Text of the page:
I keep a photo of Granny and my grandfather above my desk. The time is 1925 . Granny is fifteen and my grandfather is 17. It is their wedding day. Of course I only found out a few years ago that Granny was 15 when she married. That is a secret she kept from me for obvious reasons. She inspired me to write from a mountain girl’s point of view. I’m not saying she gave me permission. No way. She would say I was giving all the secrets away, but her story of a hardscrabble life inspires me to live my best life ever. Part of that is writing books that touch the readers. She was an amazing woman and not one day goes by that I don’t talk with her. If she could speak right now, she would say she escaped Appalachia. She would also say all this writing about the past was a waste of time. She was a firm believer in not looking back. Granny died in October 1993. Only hours before she died, I stood by her hospital bed and talked with her as she lay in a comma. When I told her she could let go that I would be a strong woman and have a good life, she tried to talk to me by grunting and waving her arm around. Our bond was so intense. She was and is my hero.

What exotic animal would you like to have as a pet?

I’m a cat lover. So that’s exotic as I get.

White, milk, or dark chocolate?

I spent a good part of my childhood living in Germany. Dark chocolate. There is no substitute.

Purchase Ghost on Black Mountain

I’d like to thank Ann for taking the time to answer these questions. If you have any questions you’d like to ask Ann, or if you have suggestions for future author interviews, post in the comments!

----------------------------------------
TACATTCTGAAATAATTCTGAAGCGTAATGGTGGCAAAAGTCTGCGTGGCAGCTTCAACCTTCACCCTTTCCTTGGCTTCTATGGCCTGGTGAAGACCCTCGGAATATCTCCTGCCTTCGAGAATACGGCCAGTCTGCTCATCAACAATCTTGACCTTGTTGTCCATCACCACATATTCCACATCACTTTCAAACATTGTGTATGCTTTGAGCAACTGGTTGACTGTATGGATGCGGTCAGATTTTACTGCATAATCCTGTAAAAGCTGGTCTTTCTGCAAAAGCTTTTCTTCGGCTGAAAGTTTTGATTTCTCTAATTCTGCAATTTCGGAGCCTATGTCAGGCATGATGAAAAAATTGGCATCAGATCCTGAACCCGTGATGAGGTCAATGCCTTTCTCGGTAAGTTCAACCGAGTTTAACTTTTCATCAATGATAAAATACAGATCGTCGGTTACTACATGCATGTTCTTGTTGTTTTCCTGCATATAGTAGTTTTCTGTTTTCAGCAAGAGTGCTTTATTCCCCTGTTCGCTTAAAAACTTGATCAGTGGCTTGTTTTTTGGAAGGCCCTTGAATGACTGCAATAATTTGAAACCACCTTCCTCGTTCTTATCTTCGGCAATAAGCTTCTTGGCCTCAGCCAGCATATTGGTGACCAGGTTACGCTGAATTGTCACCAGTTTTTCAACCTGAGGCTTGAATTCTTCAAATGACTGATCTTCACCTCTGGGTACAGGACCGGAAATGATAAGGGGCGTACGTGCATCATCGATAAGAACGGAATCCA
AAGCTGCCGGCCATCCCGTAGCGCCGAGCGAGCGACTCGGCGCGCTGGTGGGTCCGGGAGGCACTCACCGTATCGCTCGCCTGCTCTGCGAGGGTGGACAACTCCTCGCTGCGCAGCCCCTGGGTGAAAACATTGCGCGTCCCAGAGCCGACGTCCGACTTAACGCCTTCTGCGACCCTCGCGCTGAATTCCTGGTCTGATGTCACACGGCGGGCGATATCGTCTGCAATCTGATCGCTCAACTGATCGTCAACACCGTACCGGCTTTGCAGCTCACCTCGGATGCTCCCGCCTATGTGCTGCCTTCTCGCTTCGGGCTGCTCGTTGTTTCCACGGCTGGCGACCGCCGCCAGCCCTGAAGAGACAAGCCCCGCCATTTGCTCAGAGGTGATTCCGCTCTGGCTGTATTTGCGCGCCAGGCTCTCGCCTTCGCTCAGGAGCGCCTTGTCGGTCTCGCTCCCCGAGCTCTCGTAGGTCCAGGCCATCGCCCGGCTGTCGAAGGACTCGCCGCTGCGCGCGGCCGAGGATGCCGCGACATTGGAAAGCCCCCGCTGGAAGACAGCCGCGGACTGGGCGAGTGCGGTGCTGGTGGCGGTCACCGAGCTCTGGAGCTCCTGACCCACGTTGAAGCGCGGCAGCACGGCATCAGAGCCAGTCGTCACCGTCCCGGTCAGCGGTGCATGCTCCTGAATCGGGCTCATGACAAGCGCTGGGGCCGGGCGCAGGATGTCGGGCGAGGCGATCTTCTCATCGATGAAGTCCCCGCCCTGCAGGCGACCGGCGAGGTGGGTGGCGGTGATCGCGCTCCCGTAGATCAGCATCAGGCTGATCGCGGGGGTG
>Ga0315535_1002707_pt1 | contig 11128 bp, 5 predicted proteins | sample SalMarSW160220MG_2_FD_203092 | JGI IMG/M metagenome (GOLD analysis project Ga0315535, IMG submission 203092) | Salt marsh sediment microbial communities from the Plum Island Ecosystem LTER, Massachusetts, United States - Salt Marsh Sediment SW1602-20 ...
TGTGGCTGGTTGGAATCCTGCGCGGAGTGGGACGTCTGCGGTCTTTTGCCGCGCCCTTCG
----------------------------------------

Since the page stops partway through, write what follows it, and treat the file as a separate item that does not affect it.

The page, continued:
Purchase The Storycatcher

Author Interview: Christopher Moore

SerpentFor this week’s author interview, I sat down with the author of the upcoming book, The Serpent of Venice (Release date: April 22), Christopher Moore. And by sat down with, I mean I sat down in front of my computer and emailed him the questions, to which I assume he sat down in front of his computer to answer. I’m sure at some point we were sitting down at the same time. Anyhoo! Chris graciously agreed to answer my questions. So without further ado…

Read my Review of The Serpent of Venice

The Serpent of Venice is being released soon, but it’s been finished on your end for a while. What projects are you currently working on?

I’m still working on the stage play of Fool, as well as a new novel, which is the sequel to A Dirty Job. I don’t have title for it yet, but I’m open to suggestions.

Any chance of future Pine Cove books?

Not likely. Pine Cove was my “go to” location for a book because it was based on the town I lived in, Cambria, California. When I was up against deadline and I didn’t have either the money or the time for research, I’d set a book in Pine Cove. I left Cambria ten years ago, now, so I think San Francisco has become my “go to” location.